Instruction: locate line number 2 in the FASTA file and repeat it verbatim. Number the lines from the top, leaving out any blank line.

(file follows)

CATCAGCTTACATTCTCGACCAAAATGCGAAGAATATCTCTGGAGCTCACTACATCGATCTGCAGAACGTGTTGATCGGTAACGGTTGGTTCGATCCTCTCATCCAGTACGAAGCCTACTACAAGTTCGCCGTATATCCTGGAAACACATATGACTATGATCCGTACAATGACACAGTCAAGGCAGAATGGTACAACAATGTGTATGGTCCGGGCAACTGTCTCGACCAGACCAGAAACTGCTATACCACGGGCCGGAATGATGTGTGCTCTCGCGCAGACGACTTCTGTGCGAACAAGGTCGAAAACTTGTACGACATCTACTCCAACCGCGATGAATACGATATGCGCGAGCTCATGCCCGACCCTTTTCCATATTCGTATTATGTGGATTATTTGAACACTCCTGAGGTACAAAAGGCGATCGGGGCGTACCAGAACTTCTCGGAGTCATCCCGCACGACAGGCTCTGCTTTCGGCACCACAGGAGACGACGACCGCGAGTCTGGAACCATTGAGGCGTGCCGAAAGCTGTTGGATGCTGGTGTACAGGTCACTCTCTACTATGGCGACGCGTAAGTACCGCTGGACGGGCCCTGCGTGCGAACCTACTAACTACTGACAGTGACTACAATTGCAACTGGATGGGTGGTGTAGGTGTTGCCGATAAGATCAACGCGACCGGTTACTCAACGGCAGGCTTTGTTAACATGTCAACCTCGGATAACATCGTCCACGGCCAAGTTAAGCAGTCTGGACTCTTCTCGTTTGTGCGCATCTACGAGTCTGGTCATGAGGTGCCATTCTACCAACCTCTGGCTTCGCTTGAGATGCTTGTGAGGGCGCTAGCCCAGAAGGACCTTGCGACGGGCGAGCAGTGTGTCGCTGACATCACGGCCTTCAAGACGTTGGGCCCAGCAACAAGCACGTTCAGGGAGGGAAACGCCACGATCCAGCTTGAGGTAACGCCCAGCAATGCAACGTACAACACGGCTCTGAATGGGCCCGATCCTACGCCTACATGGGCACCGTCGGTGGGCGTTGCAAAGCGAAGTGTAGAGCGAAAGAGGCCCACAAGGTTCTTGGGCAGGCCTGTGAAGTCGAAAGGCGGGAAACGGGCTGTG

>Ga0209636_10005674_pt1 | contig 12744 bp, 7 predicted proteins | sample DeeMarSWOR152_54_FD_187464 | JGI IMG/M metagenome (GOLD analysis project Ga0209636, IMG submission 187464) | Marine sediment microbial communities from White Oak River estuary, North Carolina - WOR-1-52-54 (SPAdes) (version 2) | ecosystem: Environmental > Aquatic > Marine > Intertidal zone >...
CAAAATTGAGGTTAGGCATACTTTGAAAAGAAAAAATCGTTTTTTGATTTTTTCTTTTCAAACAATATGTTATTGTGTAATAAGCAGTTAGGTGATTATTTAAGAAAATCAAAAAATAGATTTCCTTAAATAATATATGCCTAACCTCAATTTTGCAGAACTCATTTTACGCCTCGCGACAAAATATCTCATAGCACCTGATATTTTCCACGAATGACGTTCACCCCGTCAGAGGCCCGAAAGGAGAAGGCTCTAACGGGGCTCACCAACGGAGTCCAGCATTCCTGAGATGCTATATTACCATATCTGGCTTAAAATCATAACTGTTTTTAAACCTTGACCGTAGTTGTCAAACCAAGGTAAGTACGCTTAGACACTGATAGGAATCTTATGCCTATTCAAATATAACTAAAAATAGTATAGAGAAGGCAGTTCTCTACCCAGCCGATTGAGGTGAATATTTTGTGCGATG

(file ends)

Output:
>Ga0209636_10005674_pt1 | contig 12744 bp, 7 predicted proteins | sample DeeMarSWOR152_54_FD_187464 | JGI IMG/M metagenome (GOLD analysis project Ga0209636, IMG submission 187464) | Marine sediment microbial communities from White Oak River estuary, North Carolina - WOR-1-52-54 (SPAdes) (version 2) | ecosystem: Environmental > Aquatic > Marine > Intertidal zone >...